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How to grow an aviation operations business? - Part Three

Services and customer support

Expand current offerings with complementary services 

One of the easiest ways to grow your business and have more flights booked more often is to expand your services. If you already have clients, they already like you and your business and they are regularly using you, they are the easiest people to then offer new things to.  

For example, if you are a tourism operator, perhaps there are some new tour flights you could offer that are either longer or shorter than the rest of your offerings. Or you may join two of your shorter tours together at a slightly cheaper rate than someone booking them separately. This gives people the opportunity to spend more money, while at the same time getting more value.  

If you are in commercial operations, there may be a new winch or hook you need to purchase that then opens you up to a whole new industry or type of flying. There will obviously be a cost to this but if you can determine a market for that or a client who is keen to use it, the cost would be made back quickly. Also, some training of your staff or employing a new staff member who has other skills (night flying, different commercial experience etc) may open up the possibility of engaging with customers in other types of flying.  

Another smaller base in a different location could be a way to expand your offerings by opening up a whole new area of operation. The cost of this will need to be well thought out and the numbers done but if there is enough business in a location and you have the staff to operate a second base, this could be a really good way to add value to the business.  

The best way to find these potential new services and offerings is to be regularly talking to your "best fit" clients and finding out what other problems they have. These problems may be nothing related to something you do currently but could spark ideas of ways you could solve for your clients, or may even give you an opportunity to pivot quickly. For example, if all of your clients love the agricultural spraying you are doing for them but they are struggling to get supplies moved around their farm and it's taking them hours to get things from point A to point B, perhaps an offering for cargo transportation could solve that for them.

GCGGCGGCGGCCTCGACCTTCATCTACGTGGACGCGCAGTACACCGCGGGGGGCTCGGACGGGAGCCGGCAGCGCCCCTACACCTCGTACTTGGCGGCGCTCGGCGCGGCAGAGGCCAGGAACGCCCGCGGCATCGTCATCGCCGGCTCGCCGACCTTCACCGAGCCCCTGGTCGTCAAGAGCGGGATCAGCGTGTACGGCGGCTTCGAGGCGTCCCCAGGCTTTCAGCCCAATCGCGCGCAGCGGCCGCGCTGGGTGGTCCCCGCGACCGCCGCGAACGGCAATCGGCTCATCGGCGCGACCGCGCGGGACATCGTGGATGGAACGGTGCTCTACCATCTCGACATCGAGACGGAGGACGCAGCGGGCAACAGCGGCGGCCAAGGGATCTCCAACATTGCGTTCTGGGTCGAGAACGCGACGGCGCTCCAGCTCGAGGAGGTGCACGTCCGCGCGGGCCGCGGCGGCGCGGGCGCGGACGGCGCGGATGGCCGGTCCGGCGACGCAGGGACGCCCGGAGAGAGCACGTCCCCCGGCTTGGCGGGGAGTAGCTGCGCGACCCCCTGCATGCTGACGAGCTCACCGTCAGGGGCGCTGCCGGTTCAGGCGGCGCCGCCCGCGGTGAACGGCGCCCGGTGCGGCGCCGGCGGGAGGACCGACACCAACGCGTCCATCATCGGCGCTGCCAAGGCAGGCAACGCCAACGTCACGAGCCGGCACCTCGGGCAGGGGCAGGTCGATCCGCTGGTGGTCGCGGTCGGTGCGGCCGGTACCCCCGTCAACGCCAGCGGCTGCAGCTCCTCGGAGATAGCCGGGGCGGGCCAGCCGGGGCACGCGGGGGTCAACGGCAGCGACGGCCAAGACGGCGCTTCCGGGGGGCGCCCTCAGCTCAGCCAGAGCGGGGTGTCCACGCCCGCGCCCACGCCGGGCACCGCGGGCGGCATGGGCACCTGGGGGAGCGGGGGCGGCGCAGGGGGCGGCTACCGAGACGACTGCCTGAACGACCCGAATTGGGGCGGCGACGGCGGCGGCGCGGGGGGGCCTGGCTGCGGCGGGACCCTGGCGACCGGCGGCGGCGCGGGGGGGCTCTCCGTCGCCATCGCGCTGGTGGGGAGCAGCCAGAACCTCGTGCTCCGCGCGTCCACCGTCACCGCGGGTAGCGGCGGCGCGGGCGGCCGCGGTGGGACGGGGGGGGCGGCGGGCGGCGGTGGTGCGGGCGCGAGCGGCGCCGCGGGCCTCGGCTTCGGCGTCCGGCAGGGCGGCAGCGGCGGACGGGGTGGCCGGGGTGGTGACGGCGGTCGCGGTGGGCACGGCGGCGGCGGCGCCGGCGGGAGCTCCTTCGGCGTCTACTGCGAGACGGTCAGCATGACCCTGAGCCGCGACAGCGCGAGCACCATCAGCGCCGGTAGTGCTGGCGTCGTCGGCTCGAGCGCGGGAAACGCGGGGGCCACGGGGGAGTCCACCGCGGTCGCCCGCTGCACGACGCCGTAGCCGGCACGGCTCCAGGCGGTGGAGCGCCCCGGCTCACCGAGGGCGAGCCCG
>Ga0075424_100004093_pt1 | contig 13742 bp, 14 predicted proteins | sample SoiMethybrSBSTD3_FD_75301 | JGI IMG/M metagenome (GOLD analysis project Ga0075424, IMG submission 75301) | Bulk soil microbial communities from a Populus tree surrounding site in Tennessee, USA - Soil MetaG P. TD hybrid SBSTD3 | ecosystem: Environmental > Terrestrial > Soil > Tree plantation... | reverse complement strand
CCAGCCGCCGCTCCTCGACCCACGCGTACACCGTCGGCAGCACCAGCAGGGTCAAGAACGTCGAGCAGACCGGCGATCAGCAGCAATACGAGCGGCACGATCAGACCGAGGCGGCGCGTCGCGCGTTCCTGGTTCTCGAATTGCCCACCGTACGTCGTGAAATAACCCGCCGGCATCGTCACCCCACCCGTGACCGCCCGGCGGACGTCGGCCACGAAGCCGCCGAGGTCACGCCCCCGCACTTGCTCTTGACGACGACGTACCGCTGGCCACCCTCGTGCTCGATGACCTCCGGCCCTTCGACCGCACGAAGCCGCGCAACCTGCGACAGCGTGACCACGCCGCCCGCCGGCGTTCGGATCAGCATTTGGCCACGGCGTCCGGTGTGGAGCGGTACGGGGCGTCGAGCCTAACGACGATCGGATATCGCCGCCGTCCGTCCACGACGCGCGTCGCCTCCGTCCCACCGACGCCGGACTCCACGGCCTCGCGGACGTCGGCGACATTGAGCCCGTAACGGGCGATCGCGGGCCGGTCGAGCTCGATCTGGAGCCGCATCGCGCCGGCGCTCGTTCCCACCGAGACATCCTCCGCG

The other place to look for expanding your offerings is potentially to others in the aviation industry. Some companies may seem like competitors but actually, working together may be your best bet. Either taking overflow of work from another company, sharing resources or actually sticking to what your good at and them doing the same but marketing each other's services with a commission being paid for work/bookings that come through could be a good option.  Another thing could be if you are doing your own MRO, you might be able to offer those services to other operators around you as well.  

One thing to be careful of. We've all been to those restaurants where they do every cuisine under the sun and their menu is so large, it's a novel. Most of the time they do nothing well and everything is average. Generally the best restaurants are those who know what they do well and do a small number of things exceptionally. The same is true in most businesses and so you want to make sure you aren't spreading yourself and services too wide and doing nothing well or the time it takes to change between the types of flying is diminishing your profit margins. 

Make it easier to work with you 

One way to grow a business is to make it easier for people to do business with you. The Harvard Business Review did a study about customers loyalty and found that "when it comes to service, companies create loyal customers primarily by helping them solve their problems quickly and easily." Decreasing the amount of friction people face when working with you could be a key part of growing your business.  

Some key things that will make it easier to work with you could be: 

  • More ways to book